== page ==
Monday Mealtimes: The New Years Day edition

WestVirginiaRecipes

Pork. Sauerkraut. Black-eyed peas. Collared, turnip, or mustard greens and steamy cornbread. 

When I was a child, we had a very special family dinner picked out to ring in the new year, and it was almost always the same exact thing, though the actual ingredients may have differed. I never understood this tradition when I was younger, but as an adult, the freshness of the new years and the idea of an old favorite brings me great comfort. So why do we eat these things on New Years Day?

When we make resolutions or yearly goals, we always tend to look forward and hope for a year filled with prosperity and dreams within our grasp. When foraging for food, pigs are said to root forward, looking in front of them as they seek sustenance. Symbolically speaking, we all want to be the pig that's keeping an eye on our future instead of dwelling on our past. Add in greens or sauerkraut, you'll cover your finances for the year, and with black eyed peas or beans that plump when you cook then, the new year will be full of prosperity. The cornbread? It tastes pretty great in addition to the rest, and an argument could be made that it represents gold in your pocket.

For 2018, I decided to do things a little different than I usually do. As a kid, my mom would make a giant pot of sauerkraut, ham or pork chops, black-eyed peas and some starchy side. I followed a similar template, but ended up with a pork blend kielbasa and sauerkraut cooked together (no real magic here, just stir in some brown sugar to cut the bitterness of your kraut and cook it), homemade macaroni and cheese, and a variation of baked beans in place of the black-eyed peas. So far, my kitchen is smelling pretty amazing, and the stolen chef's bites promise a hearty meal - I'd call that a win. Below, I'll gift you the recipes for this particular macaroni and cheese (I can never settle on one version), and the baked beans.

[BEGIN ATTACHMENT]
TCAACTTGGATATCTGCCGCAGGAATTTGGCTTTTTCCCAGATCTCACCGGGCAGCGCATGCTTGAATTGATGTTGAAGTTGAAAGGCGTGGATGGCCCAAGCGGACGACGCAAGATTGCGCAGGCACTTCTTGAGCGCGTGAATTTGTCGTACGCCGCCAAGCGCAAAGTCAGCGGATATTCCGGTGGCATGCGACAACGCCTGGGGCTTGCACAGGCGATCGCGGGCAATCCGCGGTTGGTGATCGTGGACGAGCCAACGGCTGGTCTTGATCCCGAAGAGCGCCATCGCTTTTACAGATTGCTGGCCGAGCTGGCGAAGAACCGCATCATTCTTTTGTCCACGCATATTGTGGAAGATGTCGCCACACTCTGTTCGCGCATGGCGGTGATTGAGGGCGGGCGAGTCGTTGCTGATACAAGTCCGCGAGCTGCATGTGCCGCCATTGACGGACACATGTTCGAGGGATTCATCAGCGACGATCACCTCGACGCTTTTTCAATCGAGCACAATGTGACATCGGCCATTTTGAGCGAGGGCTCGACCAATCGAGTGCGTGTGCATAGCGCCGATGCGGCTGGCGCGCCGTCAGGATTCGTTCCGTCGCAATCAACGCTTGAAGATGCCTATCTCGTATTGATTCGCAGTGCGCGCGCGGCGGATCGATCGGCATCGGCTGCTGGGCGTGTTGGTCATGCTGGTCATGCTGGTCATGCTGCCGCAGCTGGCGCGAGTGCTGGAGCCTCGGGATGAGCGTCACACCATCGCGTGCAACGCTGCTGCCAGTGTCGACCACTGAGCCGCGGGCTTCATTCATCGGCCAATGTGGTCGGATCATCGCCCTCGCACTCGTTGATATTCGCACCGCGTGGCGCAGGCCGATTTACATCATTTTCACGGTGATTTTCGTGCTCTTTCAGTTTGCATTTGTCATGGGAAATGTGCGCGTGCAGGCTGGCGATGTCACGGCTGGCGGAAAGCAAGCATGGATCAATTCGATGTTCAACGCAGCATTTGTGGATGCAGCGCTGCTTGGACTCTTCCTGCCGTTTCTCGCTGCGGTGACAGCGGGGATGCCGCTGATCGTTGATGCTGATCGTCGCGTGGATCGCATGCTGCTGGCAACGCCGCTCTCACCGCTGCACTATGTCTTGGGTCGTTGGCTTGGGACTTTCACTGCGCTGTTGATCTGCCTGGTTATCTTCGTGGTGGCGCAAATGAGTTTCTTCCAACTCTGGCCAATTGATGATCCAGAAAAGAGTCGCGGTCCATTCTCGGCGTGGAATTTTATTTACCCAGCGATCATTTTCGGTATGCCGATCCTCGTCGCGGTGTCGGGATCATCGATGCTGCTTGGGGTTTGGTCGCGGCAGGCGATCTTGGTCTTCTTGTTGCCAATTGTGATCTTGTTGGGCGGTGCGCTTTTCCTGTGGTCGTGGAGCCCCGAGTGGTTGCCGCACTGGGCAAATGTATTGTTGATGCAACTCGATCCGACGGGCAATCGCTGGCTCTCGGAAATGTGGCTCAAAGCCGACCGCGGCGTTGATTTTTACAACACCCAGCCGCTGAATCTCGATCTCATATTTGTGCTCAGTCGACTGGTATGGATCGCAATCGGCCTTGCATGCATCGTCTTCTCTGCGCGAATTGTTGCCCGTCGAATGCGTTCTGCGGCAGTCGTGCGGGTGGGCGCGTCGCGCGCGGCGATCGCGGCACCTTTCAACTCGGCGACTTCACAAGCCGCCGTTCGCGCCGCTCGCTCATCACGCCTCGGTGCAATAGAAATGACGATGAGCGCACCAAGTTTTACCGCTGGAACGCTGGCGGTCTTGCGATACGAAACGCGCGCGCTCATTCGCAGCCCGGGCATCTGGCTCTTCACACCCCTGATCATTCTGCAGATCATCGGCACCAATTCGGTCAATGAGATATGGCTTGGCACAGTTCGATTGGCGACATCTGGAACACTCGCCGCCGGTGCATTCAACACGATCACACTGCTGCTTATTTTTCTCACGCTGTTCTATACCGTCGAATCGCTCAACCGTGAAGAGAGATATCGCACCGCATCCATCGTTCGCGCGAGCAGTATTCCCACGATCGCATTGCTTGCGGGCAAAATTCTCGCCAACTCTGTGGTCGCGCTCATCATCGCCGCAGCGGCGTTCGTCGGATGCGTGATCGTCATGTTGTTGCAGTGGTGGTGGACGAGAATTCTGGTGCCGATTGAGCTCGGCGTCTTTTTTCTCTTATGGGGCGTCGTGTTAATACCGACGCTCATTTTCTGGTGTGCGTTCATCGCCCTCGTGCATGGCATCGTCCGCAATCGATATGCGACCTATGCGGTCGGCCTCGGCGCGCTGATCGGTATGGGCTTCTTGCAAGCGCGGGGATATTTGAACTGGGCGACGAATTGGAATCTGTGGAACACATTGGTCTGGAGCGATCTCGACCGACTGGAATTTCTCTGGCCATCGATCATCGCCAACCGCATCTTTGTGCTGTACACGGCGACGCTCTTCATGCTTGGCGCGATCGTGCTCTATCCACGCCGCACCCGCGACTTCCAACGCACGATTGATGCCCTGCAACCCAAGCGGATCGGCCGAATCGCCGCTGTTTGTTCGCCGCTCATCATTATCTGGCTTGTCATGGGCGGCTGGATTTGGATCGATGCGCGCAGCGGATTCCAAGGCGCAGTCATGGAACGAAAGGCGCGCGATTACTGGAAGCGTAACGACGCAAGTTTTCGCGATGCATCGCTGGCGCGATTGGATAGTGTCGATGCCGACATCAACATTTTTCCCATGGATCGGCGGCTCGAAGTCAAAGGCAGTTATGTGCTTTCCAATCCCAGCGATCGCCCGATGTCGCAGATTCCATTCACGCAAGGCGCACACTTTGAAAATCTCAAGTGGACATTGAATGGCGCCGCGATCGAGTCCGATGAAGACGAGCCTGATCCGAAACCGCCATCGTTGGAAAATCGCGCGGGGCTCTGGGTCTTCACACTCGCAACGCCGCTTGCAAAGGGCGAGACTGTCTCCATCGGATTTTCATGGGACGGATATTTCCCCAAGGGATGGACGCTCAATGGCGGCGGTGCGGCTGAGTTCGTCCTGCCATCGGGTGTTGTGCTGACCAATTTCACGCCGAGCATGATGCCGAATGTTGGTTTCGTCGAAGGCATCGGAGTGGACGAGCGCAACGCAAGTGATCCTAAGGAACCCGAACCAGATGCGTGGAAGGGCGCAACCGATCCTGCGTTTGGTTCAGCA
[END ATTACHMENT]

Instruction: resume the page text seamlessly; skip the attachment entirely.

Macaroni and Cheese

2 tbsp butter
3 tbsp flour
1 cup whole milk
1 cup chicken broth
1 tsp of dry mustard (or Dijon if you have that instead of dry)
Cubed or shredded cheese of choice (I used about a pound of a personal blend - colby jack, parmesan cheese, farmer's cheese from our local Amish Bulk Food Store located in Flatwoods, WV, gouda, and about 1/4-1/2 a cup of leftover Mexican blend cheese)
Salt and pepper, to taste
2-3 cups dry macaroni, boiled separately

  1. Melt your butter in a skillet. Add the flour and stir it until you've broken up all of the chunks, and let it get a little darker (but not brown) and nutty smelling.
  2. Add your milk and chicken stock, and stir until everything is mixed together. Let it bubble and thicken, which can take anywhere from 5-10 minutes depending on what consistency you want. Watch your heat here - you don't want to burn it!
  3. When that's ready, add all of your cheese of choice, your dry mustard, and the salt and pepper to taste and give it a good stir until everything it melted and mixed. Feel free to tweak the amount of mustard. Add in your macaroni. 
  4. Voila! It's ready to eat out of the pan, or you can bake it for 30 minutes at 350 degrees, whichever makes your taste buds happy!

Baked Beans

1/2 lb. hamburger
1/2 lb. bacon, diced
1 small onion - I used a red, but you can use your preference
1/2-1/3 cup barbecue sauce
1/2-1/3 cup ketchup
3 tsp brown sugar
1 can of baked beans
1 can of kidney beans, rinsed and drained well
1 can of baby butter beans, rinsed and drained well

  1. Brown your meat with your onions. 
  2. Add all of your beans, sauces, and brown sugar to a crock pot. 
  3. Drain your meat and add it to the crock pot. Give it all a big stir, turn the crock pot on hot for 2-3 hours, or warm for 4-5 hours, and forget about it until dinner. 
  4. Eat!

There you go! It's all pretty simple and didn't dirty up too many dishes - something that makes me very, very happy starting out the new year. I hope you enjoy, and that this year brings you all great joy, fulfillment, and prosperity!

Tell us - do you have any other New Years Day foodie traditions? We want to know!